Given that the cover of Life Is Good pictures Nas alone, clutching his ex-wife’s wedding dress—apparently the only item she left behind after their ugly divorce—listeners could be forgiven for reading sarcasm into the title. The rapper’s 10th album really does find the Queens legend in a good place, though, taking stock of his accomplishments and giving thanks for how far he’s come since his days as a hungry kid living on free school lunches and small crimes. And if his verses are to be believed, whatever bitterness his divorce left him with has since passed. He opens the album with a sincere dedication to his ex-wife and fellow artist Kelis, and on the closer, “Bye Baby,” he frames their marriage as a valiant effort: “At least I can say I tried, plus enjoyed the ride / Plus we got our little boy, my little joy and pride.”
Nas doesn’t claim that life is perfect, though. As he nears middle age, he struggles to reconcile his growing distance from the streets—“I been rich longer than I been broke,” he confesses on “Loco-Motive”—and on “Daughters” he worries that his criminal past undermines his parental authority. He never oversells these concerns or plays them for false drama. They’re just minor anxieties, beautifully expressed in a plainspoken, thought-a-second flow that has relaxed with age. Nas rhymes so fluently that rap now feels like his first language. It’s easy to imagine him conducting all of his day-to-day conversations in verse, speaking in elaborate streams of internal rhyme and poetic wordplay as he orders a pizza or changes cell-phone providers.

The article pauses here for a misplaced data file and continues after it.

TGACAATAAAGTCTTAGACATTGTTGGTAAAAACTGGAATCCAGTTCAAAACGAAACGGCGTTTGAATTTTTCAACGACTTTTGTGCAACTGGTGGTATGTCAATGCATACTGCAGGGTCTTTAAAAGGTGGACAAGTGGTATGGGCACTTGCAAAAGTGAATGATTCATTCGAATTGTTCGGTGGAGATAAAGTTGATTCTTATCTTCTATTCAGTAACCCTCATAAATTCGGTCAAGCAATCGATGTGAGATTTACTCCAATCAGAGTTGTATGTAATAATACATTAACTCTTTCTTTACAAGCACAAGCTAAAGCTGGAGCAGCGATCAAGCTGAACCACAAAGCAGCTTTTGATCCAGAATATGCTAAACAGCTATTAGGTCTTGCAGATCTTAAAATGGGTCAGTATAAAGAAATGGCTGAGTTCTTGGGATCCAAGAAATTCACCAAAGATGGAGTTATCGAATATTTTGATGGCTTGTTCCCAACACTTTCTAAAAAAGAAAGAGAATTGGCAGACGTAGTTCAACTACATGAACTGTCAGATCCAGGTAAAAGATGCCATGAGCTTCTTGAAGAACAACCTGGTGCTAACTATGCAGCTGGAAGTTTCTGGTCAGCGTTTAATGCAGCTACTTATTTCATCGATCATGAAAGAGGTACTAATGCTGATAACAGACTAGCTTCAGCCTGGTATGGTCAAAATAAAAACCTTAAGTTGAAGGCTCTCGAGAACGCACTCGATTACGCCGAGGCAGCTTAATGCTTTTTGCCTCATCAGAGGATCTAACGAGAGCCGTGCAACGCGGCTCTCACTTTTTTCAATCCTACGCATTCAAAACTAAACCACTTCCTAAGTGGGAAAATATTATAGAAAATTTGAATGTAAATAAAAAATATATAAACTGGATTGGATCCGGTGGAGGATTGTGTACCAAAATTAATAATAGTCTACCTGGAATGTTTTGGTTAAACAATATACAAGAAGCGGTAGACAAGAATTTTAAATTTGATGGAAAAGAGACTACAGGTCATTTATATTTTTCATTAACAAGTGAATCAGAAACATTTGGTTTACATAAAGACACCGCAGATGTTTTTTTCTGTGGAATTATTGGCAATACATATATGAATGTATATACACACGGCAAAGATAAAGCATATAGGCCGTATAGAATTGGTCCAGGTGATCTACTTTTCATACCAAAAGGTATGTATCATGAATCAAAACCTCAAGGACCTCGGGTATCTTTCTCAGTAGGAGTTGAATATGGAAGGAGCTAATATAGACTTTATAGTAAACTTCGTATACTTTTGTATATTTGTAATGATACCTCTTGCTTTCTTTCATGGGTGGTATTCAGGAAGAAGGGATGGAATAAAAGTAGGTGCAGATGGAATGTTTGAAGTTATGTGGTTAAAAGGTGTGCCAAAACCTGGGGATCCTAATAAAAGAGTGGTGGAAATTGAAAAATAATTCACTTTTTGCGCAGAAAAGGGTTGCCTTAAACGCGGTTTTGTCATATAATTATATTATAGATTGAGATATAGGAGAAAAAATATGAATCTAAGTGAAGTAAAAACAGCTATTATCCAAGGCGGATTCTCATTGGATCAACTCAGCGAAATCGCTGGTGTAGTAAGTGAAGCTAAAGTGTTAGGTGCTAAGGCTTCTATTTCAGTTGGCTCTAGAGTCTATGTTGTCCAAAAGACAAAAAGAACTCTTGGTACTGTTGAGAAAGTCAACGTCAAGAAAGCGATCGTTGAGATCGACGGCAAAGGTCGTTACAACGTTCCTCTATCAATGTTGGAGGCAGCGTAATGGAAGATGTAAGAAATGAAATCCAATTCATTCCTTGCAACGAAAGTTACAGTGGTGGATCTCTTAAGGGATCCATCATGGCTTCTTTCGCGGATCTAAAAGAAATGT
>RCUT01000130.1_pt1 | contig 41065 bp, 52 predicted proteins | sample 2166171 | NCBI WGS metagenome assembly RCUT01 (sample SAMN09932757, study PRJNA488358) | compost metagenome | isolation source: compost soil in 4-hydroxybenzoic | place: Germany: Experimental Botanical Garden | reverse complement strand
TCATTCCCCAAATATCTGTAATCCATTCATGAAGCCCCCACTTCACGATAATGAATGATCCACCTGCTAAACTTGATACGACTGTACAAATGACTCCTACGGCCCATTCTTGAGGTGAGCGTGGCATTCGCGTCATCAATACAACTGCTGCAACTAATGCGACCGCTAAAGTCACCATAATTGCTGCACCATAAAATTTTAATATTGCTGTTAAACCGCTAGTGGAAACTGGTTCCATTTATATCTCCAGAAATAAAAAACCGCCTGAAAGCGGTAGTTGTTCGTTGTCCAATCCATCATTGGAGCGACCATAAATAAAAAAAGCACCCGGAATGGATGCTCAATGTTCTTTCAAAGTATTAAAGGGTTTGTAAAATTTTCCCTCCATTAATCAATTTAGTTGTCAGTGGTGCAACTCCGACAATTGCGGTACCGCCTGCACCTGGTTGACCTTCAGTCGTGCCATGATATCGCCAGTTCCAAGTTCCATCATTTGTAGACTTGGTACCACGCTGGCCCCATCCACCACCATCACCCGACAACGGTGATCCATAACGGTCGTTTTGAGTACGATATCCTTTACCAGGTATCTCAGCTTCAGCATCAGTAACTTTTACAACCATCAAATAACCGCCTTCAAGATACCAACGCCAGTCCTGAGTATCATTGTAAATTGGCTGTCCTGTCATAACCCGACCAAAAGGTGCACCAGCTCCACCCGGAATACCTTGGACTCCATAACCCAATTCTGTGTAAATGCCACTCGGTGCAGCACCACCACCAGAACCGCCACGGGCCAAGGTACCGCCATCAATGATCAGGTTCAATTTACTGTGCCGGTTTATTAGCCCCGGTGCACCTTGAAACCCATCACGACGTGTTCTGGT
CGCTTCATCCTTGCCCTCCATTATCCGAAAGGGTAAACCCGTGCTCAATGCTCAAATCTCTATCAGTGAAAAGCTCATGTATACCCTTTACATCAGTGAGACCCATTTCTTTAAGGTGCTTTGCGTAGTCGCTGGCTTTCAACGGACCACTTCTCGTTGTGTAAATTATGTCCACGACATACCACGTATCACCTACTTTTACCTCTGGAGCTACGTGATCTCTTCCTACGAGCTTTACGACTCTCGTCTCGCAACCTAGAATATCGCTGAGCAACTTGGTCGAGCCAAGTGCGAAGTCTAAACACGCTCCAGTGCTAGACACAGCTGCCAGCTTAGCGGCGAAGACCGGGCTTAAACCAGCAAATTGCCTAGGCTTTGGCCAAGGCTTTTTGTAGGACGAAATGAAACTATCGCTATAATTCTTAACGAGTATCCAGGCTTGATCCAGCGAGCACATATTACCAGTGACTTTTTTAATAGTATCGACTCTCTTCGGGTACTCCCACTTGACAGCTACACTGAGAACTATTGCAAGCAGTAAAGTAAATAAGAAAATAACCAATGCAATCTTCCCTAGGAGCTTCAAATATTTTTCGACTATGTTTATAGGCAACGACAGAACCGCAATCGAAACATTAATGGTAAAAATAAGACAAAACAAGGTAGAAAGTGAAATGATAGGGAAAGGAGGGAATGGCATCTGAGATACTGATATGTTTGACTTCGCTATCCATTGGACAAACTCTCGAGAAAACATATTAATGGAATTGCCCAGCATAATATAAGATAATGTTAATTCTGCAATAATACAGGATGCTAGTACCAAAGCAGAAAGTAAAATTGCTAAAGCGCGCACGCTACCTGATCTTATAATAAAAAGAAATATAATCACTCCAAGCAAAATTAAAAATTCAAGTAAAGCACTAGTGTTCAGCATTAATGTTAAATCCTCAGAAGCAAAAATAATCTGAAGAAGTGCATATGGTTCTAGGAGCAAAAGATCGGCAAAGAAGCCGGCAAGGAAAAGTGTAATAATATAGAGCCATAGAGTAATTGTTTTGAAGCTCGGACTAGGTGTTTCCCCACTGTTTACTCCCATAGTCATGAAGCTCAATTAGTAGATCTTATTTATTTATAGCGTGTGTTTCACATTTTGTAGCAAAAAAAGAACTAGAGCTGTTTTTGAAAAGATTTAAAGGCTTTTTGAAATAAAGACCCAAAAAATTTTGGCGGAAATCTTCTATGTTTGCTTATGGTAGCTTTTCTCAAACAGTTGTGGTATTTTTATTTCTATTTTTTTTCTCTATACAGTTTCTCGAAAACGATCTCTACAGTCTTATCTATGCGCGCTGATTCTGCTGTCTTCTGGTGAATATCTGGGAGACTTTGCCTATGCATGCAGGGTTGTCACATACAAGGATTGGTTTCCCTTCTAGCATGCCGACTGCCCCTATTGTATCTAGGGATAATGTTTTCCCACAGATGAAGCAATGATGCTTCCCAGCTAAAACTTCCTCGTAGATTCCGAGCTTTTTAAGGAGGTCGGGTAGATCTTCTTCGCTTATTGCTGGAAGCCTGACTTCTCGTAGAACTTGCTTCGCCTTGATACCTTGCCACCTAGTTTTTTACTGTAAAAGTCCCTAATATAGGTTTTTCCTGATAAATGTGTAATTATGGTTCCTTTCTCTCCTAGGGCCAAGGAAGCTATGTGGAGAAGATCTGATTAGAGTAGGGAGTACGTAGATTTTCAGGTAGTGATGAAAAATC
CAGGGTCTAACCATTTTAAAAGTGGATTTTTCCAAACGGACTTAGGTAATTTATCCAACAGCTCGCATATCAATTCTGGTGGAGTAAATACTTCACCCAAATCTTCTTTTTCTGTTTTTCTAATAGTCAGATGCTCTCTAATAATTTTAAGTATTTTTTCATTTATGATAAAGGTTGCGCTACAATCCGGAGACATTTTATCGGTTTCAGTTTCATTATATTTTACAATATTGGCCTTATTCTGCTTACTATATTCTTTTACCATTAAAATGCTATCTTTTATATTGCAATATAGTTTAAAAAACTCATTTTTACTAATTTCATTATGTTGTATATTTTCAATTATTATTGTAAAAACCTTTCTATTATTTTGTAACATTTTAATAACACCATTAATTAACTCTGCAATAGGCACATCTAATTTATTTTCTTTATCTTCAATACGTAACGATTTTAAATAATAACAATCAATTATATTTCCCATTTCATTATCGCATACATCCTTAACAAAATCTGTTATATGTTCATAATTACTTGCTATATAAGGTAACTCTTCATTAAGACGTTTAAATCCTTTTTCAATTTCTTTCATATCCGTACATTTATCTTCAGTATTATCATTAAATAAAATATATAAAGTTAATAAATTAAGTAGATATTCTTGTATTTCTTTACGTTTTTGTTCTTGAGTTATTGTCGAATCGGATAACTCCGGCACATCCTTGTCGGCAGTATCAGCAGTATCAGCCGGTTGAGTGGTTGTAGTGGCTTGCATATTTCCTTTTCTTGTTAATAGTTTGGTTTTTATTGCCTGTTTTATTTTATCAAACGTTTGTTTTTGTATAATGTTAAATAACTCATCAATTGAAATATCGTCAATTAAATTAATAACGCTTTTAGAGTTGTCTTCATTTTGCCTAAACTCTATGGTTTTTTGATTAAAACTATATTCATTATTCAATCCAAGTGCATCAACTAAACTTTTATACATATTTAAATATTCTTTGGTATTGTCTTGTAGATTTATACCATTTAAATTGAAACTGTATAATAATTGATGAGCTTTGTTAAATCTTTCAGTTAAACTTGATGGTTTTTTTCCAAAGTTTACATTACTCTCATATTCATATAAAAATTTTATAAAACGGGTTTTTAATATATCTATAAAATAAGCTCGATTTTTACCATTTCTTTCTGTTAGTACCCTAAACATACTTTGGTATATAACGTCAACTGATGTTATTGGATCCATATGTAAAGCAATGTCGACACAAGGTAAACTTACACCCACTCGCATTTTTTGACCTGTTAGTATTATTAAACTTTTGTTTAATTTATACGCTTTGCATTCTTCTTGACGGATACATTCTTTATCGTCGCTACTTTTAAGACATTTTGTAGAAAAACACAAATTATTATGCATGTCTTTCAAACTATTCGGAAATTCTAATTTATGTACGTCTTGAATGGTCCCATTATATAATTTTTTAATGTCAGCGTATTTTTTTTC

But great verses have always come easy to Nas, even during the lowest hours of his up-and-down career. Unlike his overambitious, unevenly produced recent albums Hip Hop Is Dead and Untitled, though, Life Is Good fits Nas with beats that are as thoughtful as his prose. Primary producers Salaam Remi and No I.D. stuff their tracks with callbacks to golden-age rap: boom-bap drums, lush keyboards, smooth saxophones, and the occasional Run-D.M.C. and MC Shan sample—tasteful accents that celebrate hip-hop’s glory years without fetishizing them. Only the thoroughly out-of-place Swizz Beatz club thumper “Summer On Smash” breaks the album’s beatific spell; otherwise, Life Is Good leaves Nas in his comfort zone, where the vital music of his youth proves a rousing platform for commenting on matters of middle age.